The BMX racer who was knocked off his bike by an official made a remarkable comeback to win gold in the Tokyo 2020 Olympics.
Dutchman Niek Kimmann hit the headlines earlier this week after he was involved in an crash with an Olympic worker during a practice session on the BMX track at the Ariake Urban Sports Park in Tokyo.
Kimmann, 25, feared the premature end to his games after the fall, as he suffered an injured knee in the incident, ahead of the qualifying rounds on Thursday (July 29).
So this is what happened today. 💣 Hit an official that wanted to cross the 2nd straight. Hope the official is O.K. My knee is sore, but will do my best to be ready for Thursday! Thanks everyone for the messages, appreciate it! ❤️ pic.twitter.com/QOdJ2r0usTJuly 26, 2021
But after consulting with doctors and undergoing an MRI scan, Kimmann was able to compete in the quarter-finals to make it through to the final day of racing on Friday, where he dominated the qualifying rounds.
After winning all three of his runs in the semi-finals, Kimmann went into the gold medal final as the hot favourite, and he delivered on the expectation to take a thrilling gold medal ahead of Britain’s Kye Whyte in second.
Speaking after his result, Kimmann said: “This week has been an emotional roller-coaster. After I hit the official (on Monday) I thought my dream was over basically, but after speaking with the doctors and getting an MRI scan, we realised it would be possible to race. It wouldn’t be comfortable, but it would be possible. So I skipped the last three track sessions just to give my knee the best chance possible. Yesterday was just all about surviving and making it through to today.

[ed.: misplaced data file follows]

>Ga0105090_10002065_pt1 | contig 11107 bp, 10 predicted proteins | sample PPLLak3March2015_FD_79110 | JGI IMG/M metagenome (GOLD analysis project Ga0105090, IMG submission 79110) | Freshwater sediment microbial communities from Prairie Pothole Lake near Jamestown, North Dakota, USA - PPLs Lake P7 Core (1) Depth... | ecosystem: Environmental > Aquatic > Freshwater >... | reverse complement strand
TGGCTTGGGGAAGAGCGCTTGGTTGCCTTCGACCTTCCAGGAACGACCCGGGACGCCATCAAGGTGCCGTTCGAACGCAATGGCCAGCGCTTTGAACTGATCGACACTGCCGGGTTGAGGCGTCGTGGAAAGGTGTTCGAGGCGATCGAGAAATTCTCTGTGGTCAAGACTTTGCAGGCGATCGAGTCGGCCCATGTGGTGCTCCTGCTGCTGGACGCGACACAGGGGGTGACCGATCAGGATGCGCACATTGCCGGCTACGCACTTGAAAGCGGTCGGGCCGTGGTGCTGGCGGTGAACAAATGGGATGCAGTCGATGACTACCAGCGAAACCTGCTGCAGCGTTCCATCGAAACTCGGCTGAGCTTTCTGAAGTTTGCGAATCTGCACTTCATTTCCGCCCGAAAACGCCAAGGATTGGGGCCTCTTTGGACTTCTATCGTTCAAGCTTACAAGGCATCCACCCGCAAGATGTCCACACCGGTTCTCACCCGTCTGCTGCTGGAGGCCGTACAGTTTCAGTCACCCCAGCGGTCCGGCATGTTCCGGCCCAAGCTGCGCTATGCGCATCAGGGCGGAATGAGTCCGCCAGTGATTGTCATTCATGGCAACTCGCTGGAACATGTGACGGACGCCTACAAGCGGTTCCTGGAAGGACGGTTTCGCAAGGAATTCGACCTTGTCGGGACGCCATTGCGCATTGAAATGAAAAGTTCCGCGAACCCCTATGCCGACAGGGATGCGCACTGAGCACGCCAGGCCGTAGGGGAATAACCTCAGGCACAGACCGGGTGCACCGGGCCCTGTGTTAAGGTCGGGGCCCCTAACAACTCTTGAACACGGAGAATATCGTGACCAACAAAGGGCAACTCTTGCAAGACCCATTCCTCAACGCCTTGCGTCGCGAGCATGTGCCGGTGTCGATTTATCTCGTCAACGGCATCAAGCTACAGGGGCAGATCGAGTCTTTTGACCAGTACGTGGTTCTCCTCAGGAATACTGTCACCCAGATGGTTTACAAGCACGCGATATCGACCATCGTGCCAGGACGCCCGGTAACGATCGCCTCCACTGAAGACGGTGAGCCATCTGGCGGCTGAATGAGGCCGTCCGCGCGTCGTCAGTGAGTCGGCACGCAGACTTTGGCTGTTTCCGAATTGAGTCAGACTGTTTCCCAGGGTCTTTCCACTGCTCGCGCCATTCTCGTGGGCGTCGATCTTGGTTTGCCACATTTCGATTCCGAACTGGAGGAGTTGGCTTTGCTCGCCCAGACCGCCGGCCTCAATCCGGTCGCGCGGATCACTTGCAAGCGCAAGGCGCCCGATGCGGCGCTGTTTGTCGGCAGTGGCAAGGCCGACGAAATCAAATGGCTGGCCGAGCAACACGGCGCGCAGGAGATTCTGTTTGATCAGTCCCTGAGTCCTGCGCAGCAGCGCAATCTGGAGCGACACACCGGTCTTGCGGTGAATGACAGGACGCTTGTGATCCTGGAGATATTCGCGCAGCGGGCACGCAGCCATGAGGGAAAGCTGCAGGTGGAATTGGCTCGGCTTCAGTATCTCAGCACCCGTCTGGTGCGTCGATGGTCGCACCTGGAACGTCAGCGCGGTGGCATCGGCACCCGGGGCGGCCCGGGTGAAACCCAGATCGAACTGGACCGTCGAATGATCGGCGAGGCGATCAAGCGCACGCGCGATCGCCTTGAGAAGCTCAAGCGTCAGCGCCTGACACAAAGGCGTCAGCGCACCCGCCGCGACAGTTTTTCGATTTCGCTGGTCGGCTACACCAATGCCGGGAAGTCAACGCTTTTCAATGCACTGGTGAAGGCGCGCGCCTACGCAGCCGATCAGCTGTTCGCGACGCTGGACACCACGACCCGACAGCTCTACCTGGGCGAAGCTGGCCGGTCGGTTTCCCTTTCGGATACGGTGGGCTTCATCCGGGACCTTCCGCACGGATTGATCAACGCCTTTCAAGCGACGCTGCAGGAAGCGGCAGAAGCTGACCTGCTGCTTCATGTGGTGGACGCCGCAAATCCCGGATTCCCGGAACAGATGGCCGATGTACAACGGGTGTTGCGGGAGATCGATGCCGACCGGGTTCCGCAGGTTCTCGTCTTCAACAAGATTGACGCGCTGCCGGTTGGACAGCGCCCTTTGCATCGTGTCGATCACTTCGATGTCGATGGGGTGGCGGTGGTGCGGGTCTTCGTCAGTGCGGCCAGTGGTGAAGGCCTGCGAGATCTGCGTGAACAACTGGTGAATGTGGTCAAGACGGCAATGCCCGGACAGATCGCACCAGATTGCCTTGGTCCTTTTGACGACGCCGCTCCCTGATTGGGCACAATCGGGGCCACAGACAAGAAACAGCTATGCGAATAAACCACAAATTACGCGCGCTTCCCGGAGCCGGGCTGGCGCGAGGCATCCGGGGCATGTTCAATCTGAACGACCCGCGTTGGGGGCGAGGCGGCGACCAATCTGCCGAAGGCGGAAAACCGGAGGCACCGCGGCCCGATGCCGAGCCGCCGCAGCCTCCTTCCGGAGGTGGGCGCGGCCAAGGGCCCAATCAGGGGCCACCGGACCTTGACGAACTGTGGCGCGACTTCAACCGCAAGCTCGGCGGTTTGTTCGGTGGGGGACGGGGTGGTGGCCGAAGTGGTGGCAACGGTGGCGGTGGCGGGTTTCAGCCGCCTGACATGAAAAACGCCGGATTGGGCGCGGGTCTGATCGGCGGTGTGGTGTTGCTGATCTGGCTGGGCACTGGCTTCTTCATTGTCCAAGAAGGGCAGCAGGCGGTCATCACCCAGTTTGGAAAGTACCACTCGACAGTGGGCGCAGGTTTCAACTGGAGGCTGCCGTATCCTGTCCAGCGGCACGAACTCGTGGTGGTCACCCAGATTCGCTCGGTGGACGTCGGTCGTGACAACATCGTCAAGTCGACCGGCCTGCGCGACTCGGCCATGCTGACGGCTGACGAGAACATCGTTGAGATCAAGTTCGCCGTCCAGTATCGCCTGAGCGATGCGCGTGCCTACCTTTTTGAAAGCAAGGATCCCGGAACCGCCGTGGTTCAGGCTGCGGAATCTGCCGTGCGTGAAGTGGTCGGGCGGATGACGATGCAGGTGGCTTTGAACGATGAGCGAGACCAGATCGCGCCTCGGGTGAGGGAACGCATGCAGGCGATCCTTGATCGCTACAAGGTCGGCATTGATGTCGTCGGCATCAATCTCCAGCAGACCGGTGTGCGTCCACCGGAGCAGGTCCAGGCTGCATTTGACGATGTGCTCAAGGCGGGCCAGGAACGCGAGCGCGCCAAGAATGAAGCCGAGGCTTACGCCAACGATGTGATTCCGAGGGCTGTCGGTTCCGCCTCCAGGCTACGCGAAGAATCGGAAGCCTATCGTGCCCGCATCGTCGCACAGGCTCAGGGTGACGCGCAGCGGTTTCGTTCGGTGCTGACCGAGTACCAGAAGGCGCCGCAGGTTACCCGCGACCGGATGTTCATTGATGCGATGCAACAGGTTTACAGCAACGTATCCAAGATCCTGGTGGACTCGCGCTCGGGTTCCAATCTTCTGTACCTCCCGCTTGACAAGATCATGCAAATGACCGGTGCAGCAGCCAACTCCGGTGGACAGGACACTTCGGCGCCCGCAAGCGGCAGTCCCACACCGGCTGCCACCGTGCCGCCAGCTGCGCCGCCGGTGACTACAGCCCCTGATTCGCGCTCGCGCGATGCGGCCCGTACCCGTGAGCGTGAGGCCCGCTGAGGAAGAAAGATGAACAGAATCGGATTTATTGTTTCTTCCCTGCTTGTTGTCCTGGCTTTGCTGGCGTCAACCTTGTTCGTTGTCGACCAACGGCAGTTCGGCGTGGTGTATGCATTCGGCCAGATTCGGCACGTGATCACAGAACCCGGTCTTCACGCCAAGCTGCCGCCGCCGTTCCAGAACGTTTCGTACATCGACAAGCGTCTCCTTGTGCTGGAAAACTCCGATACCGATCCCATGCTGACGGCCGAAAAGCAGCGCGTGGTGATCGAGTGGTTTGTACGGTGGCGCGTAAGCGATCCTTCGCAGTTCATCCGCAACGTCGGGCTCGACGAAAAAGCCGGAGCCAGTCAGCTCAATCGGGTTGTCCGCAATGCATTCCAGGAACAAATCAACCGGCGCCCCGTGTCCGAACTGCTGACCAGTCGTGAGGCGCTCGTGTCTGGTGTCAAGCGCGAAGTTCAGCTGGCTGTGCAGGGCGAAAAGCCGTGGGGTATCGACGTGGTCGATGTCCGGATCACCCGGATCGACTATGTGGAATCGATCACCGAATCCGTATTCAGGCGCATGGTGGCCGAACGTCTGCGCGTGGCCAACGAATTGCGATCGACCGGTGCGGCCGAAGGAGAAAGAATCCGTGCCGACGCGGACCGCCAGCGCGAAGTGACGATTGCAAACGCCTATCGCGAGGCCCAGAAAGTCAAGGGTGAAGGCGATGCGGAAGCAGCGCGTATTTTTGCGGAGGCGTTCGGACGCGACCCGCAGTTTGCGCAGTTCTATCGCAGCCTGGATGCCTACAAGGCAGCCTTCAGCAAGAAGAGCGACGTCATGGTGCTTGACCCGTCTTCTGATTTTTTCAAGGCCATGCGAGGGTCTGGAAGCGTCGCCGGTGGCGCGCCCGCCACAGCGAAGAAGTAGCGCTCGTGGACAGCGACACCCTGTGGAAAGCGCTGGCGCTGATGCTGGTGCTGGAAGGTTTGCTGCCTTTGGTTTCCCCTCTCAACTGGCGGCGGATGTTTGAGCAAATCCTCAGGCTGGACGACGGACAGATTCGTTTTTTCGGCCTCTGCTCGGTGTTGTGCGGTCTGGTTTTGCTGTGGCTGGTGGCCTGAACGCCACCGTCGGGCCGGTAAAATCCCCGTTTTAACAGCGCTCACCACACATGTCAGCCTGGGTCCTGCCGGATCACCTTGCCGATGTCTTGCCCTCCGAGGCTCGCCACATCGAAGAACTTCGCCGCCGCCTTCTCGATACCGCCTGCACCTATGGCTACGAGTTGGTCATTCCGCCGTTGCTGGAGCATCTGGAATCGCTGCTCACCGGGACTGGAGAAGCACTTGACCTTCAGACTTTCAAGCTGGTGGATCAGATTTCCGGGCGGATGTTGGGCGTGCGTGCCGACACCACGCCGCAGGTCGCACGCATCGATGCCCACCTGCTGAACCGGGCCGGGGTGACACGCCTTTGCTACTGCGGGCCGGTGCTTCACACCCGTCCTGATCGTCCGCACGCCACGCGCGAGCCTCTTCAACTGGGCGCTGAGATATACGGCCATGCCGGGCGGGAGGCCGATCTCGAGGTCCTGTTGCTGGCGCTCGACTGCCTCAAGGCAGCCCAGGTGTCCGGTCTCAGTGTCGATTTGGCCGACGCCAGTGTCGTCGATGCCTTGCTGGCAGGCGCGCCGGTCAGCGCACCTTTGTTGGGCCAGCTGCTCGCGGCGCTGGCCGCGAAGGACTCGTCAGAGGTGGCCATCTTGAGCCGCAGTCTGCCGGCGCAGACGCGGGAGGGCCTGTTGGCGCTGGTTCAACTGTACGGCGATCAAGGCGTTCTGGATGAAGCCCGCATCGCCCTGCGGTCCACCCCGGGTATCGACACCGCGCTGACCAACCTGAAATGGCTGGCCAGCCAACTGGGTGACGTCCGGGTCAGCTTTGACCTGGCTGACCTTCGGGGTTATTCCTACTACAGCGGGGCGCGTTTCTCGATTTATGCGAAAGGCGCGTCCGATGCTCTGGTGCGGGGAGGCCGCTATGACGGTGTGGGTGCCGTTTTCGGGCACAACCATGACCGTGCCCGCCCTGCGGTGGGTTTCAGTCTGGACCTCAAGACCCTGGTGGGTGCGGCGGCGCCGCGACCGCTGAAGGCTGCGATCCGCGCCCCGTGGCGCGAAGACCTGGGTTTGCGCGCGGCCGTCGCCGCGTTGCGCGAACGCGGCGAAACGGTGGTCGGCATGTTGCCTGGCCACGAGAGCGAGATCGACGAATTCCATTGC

“I was mentally prepared that today was going to be really, really tough. On this level, even if you’re physically in the best shape ever, it’s still tough. But knowing how my knee felt, I was just mentally prepared to struggle.
“The last Olympic cycle has been a roller-coaster, but the last four days were a story itself.”
He added: “I think we all know that there are risks to our sport, but at the end of the day we just love our sport so much. When we have an injury the first thing we think about is when can we get back on the track. There are risks to any sport, but the biggest thing is the passion that we have. It’s just so much fun to go fast and jump and race other riders.”
The BMX finals were a thrilling continuation of the cycling events in the Tokyo 2020 Games, as Kimmann took gold in the men’s event, while Whyte became the first ever British medallist in Olympic BMX racing.
In the women’s event, Team GB’s Bethany Shriever made history again by taking the gold medal, dominating the field and beating multiple Olympic champion Mariana Pajon.
Alex is the digital news editor for CyclingWeekly.com. After gaining experience in local newsrooms, national newspapers and in digital journalism, Alex found his calling in cycling, first as a reporter and now as news editor responsible for Cycling Weekly's online news output.
Since pro cycling first captured his heart during the 2010 Tour de France (specifically the Contador-Schleck battle) and joining CW in 2018, Alex has covered three Tours de France, multiple editions of the Tour of Britain, and the World Championships, while both writing and video presenting for Cycling Weekly. He also specialises in fitness writing, often throwing himself into the deep end to help readers improve their own power numbers.
Away from journalism, Alex is a national level time triallist, avid gamer, and can usually be found buried in an eclectic selection of books.
Best Black Friday cycling deals that will save you a fortune
Our ultimate guide on where and how make the most savings on the big discount deal day
By Hannah Bussey •
Inside Hell - Behind the scenes at Paris Roubaix Femmes
Cycling Weekly jumped in one of the Drops Le Col team cars to watch the glorious chaos of Paris Roubaix unfold
By Vern Pitt •